Screen/Society--Nasher Film Series--"Pariah"
Film Screening in conjunction with the exhibition, Nina Chanel Abney: Royal Flush, at the Nasher Museum of Art:
(Dee Rees, 2011, 86 min, USA, in English, Color, Digital)
A world premiere at the 2011 Sundance Film Festival, the contemporary drama Pariah is the feature-length expansion of writer/director Dee Rees’ award-winning 2007 short film Pariah. Spike Lee is among the feature’s executive producers. At Sundance, cinematographer Bradford Young was honored with the [U.S. Dramatic Competition] Excellence in Cinematography Award.
Adepero Oduye, who had earlier starred in the short film, portrays Alike (pronounced ah-lee-kay), a 17-year-old African-American woman who lives with her parents Audrey and Arthur (Kim Wayans and Charles Parnell) and younger sister Sharonda (Sahra Mellesse) in Brooklyn’s Fort Greene neighborhood. She has a flair for poetry, and is a good student at her local high school.
Alike is quietly but firmly embracing her identity as a lesbian. With the sometimes boisterous support of her best friend, out lesbian Laura (Pernell Walker), Alike is especially eager to find a girlfriend. At home, her parents’ marriage is strained and there is further tension in the household whenever Alike’s development becomes a topic of discussion. Pressed by her mother into making the acquaintance of a colleague’s daughter, Bina (Aasha Davis), Alike finds Bina to be unexpectedly refreshing to socialize with.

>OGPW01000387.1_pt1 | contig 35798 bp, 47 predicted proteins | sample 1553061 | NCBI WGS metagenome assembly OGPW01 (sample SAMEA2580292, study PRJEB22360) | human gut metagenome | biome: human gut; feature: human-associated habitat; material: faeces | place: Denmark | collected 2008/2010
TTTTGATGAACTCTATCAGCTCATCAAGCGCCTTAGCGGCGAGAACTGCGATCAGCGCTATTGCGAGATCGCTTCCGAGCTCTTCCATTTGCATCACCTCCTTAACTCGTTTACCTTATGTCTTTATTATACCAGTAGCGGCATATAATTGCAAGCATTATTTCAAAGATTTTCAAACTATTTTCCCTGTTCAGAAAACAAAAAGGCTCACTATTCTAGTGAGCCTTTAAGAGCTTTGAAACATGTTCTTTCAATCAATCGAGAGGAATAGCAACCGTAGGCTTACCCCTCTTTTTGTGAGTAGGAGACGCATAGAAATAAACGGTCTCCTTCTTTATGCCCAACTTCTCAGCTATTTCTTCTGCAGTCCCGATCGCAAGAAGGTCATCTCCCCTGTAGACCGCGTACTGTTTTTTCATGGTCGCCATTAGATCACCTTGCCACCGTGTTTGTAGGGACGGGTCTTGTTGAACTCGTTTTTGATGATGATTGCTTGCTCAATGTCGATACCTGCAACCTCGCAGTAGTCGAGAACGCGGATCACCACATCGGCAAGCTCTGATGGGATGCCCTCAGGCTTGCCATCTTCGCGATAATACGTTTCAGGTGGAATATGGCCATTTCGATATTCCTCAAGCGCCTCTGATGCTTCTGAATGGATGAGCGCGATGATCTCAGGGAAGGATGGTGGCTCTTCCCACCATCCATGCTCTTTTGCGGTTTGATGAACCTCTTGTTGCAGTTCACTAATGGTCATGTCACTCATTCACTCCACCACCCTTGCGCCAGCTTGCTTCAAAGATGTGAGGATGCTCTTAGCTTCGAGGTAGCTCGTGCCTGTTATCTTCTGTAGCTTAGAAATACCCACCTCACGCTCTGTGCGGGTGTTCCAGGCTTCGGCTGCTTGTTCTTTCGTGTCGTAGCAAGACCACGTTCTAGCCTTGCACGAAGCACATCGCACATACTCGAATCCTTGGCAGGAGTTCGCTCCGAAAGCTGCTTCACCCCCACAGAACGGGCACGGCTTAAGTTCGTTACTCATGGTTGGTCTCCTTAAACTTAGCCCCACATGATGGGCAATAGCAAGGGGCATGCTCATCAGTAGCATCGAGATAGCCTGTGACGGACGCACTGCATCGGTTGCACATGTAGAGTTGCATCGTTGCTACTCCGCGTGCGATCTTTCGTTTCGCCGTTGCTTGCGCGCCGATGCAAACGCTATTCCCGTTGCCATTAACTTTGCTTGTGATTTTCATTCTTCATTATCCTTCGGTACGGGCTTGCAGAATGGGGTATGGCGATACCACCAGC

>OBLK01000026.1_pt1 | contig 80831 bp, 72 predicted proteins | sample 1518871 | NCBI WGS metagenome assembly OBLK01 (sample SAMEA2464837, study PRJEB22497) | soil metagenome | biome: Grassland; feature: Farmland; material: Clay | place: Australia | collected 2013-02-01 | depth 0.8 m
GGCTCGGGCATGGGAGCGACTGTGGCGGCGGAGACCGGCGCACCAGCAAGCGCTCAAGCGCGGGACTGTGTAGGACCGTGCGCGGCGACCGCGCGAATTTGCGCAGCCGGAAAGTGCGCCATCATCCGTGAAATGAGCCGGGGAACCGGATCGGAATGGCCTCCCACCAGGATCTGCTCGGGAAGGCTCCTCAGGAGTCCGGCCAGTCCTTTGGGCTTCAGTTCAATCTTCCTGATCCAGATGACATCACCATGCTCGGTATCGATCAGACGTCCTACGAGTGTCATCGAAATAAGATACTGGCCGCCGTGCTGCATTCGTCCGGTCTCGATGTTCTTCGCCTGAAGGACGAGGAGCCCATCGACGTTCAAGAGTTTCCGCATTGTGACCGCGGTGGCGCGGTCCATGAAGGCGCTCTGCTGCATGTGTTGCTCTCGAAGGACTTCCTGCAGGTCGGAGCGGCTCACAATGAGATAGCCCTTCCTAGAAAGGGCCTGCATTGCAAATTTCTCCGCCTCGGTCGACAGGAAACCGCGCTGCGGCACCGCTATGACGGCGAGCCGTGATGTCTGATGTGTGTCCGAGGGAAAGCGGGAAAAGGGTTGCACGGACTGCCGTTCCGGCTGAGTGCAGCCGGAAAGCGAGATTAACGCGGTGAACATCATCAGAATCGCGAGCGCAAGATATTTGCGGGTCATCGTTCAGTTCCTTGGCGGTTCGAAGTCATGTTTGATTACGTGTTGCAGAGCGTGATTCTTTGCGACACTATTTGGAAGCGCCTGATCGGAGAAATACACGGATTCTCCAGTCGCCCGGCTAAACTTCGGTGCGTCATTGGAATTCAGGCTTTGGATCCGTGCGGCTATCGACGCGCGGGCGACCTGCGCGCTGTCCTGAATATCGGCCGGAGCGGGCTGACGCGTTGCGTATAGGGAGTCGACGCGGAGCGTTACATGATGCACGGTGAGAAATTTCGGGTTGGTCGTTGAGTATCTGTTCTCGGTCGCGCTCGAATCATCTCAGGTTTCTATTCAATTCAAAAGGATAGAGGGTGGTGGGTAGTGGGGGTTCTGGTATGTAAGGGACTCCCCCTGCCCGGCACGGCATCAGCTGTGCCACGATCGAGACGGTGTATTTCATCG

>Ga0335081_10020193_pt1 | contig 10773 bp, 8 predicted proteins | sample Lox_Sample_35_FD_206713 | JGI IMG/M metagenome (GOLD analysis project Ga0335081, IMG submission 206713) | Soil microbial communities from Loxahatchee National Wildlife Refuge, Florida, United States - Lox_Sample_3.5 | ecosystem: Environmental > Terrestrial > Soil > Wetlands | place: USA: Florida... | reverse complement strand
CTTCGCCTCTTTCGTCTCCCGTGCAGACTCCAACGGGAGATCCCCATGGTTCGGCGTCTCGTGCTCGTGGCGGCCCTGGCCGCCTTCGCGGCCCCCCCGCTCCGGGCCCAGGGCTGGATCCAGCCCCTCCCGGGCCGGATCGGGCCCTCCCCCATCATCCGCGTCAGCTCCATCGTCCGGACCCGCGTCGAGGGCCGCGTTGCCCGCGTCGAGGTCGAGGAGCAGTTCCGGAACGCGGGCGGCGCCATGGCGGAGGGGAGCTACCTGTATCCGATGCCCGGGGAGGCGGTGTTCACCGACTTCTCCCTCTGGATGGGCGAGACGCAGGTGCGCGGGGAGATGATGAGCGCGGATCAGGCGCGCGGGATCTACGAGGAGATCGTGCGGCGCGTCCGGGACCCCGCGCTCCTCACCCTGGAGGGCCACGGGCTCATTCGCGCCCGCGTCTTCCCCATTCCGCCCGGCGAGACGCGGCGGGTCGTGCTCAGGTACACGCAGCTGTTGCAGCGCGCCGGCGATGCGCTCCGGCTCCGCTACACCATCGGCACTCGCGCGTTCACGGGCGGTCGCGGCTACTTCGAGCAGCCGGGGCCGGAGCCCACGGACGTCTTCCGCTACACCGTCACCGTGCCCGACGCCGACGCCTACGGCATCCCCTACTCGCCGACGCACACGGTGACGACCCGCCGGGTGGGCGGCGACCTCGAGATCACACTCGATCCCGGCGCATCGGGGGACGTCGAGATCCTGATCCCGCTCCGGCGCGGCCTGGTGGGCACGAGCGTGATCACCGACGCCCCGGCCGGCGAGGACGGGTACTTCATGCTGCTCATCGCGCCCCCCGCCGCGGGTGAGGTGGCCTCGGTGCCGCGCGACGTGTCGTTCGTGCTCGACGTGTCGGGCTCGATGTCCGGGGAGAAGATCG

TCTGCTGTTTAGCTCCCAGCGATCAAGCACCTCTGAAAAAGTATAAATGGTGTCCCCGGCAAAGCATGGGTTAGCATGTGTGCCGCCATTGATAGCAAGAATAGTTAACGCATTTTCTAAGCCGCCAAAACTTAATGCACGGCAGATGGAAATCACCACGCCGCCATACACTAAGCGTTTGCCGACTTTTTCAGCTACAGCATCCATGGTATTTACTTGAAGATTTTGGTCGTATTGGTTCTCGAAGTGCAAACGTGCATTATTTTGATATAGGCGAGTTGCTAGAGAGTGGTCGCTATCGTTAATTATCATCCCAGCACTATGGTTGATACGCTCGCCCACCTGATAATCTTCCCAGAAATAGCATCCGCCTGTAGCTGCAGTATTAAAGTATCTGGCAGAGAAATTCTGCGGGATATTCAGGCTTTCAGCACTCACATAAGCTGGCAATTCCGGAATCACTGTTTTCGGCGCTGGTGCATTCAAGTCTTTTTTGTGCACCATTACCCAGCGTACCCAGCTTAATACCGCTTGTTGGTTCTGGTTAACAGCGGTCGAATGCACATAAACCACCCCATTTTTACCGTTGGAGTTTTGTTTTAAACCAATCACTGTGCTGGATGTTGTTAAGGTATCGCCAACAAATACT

Wondering how much she can confide in her family, Alike strives to get through adolescence with grace, humor, and tenacity – sometimes succeeding, sometimes not, but always moving forward.
-- Winner of 15 Film Awards!
"The gay coming-of-age story's been done, but Pariah has something fresh to say, largely about the knotty complexities of love, and how they might keep someone in the closet: How badly do you need to be free, to hurt the people you love? " - John Anderson, Newsday
"You don't have to be black or lesbian or even know someone who's gay to appreciate Pariah; you just have to have gone through or be going through the process of growing up."— Tom Long, Detroit News
Cost: Free and open to the public.
Sponsors: Nasher Museum of Art, and the Program in the Arts of Moving Image (AMI).